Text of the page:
How can we wrap our minds and hearts around something so vast as the destruction of the biosphere and, instead of going mad, grow alert and very interested?
(Susan Murphy- Minding the Earth, Mending the World, 2012)
This May edition includes information about:
- the next Localising Leanganook conversation with Renewable Newstead;
- Central Vic Climate Action;
- Castlemaine’s Growing Abundance;
- a summary of Ian McBurney’s conversation starter and reading list- the commons, the cooperative and the wardrobe;
- Castlemaine’s new Repair Cafe;
- Democracy 4 Dinner;
- and a brief report on Deep Play for our Common Futures.
Next Localising Leanganook conversation- Renewable Newstead
When: Sunday May 21st, 5.00pm
Where: Ray Bradfield Room, Castlemaine (b/w IGA carpark and Victory park)
The speaker will be Genevieve Barlow, communications and engagement director with Renewable Newstead. Gen’s short talk will take us through some of Newstead’s journey towards grid-connected, locally-generated and renewable energy for the town. The town’s 2009 community summit nominated energy as a key focus for change and since then a group of locals has worked steadily on how to make the switch. In 2015 the Victorian government provided funds for Newstead to create a commercially viable model for running the town on locally generated, renewable energy. Work to date has focussed on community engagement and on overcoming constraints in the current grid system and in community-wide renewable energy. Newstead’s wider vision is to care for our community.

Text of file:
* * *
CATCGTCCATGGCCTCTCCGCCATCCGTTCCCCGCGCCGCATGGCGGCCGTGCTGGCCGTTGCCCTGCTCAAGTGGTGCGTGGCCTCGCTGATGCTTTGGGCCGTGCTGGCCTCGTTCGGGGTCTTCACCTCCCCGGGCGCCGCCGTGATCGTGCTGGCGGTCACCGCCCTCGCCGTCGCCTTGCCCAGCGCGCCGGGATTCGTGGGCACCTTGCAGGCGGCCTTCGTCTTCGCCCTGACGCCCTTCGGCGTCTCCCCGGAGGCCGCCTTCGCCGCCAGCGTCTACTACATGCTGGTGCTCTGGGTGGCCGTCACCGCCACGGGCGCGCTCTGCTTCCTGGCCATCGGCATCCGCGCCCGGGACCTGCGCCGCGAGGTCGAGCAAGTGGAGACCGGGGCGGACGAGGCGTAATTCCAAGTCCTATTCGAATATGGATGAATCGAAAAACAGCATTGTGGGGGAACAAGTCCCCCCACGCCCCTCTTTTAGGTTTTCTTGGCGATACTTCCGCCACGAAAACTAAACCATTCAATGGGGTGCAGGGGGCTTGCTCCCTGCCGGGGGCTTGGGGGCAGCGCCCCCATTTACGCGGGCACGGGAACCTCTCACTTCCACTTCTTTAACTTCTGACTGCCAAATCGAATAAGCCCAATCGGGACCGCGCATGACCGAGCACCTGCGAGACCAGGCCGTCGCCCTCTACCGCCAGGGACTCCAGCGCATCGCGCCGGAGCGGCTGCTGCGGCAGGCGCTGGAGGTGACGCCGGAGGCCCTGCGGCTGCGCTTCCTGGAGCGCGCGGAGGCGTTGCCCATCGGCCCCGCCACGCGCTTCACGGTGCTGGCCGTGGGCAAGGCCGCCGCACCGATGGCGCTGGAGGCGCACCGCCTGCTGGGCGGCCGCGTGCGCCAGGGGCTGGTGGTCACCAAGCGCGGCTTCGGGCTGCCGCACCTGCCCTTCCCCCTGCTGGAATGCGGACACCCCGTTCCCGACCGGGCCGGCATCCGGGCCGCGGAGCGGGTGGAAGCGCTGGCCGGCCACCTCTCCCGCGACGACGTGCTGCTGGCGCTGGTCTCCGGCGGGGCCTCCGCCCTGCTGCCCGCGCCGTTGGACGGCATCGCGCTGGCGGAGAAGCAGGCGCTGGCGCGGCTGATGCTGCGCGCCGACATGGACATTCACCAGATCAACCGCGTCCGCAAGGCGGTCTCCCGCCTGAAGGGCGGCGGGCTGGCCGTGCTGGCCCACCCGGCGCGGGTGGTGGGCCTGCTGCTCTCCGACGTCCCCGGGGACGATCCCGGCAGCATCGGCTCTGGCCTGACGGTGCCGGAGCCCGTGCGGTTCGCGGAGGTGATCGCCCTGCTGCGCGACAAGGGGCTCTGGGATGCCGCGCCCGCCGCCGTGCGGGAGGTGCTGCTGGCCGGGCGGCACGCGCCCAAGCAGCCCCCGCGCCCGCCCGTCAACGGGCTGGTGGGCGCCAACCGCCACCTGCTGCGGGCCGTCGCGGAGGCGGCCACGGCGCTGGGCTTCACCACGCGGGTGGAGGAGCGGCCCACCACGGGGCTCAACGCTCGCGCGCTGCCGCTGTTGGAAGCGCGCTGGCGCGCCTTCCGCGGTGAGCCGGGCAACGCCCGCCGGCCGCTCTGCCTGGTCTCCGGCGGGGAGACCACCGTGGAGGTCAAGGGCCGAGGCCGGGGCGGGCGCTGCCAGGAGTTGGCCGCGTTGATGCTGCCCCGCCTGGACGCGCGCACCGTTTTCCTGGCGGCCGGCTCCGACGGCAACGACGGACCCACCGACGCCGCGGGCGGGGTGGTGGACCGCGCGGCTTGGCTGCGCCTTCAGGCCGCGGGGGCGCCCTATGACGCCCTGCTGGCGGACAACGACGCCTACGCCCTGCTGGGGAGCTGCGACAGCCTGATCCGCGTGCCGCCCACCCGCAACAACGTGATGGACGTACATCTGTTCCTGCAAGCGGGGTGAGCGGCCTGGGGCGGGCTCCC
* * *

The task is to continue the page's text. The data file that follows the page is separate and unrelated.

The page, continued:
Join us on Sunday May 21st at 5.00pm for another hearty conversation followed by a shared meal.
Central Vic Climate Action- Westpac result, further action and a film
A win for climate action and collective power thanks to community action. Westpac has effectively ruled out funding the Adani mine. Releasing their new climate policy update Westpac says the bank will “limit lending to any new thermal coal mines or projects (including those of existing customers) to only existing coal producing basins” – meaning that they couldn’t invest in the Galilee Basin. Westpac has also committed to only financing new power projects that lower the emissions intensity of the grid which, for Australia, is a de facto exclusion of new coal power stations.
Dean delivering a thank you cake to Westpac Bendigo
The Central Vic Climate Action team encourage you to pop in to Westpac, or write to them, and thank them yourselves, or send a message via this link.
Also to let Resources Minister, Matt Canavan (Minister.Canavan@industry.gov.au, www.facebook.com/SenatorCanavan), know that it’s not just ‘noisy activists from Sydney’ who were putting pressure on Westpac. Australians from all walks of life are enormously opposed to the Adani mine.
Further actions and events during May include:
- a Peaceful rally in Bendigo- Politicians for a Dead Reef, highlighting our federal politicians ongoing support for the Adani Coal Mine (Friday May 12th, 2.30pm) – meet at Senator Bridget McKenzie’s office, Hargraves Mall Bendigo, then moving onto Lisa Chester’s office;
- Sign the group’s letter to Bendigo federal MP’s;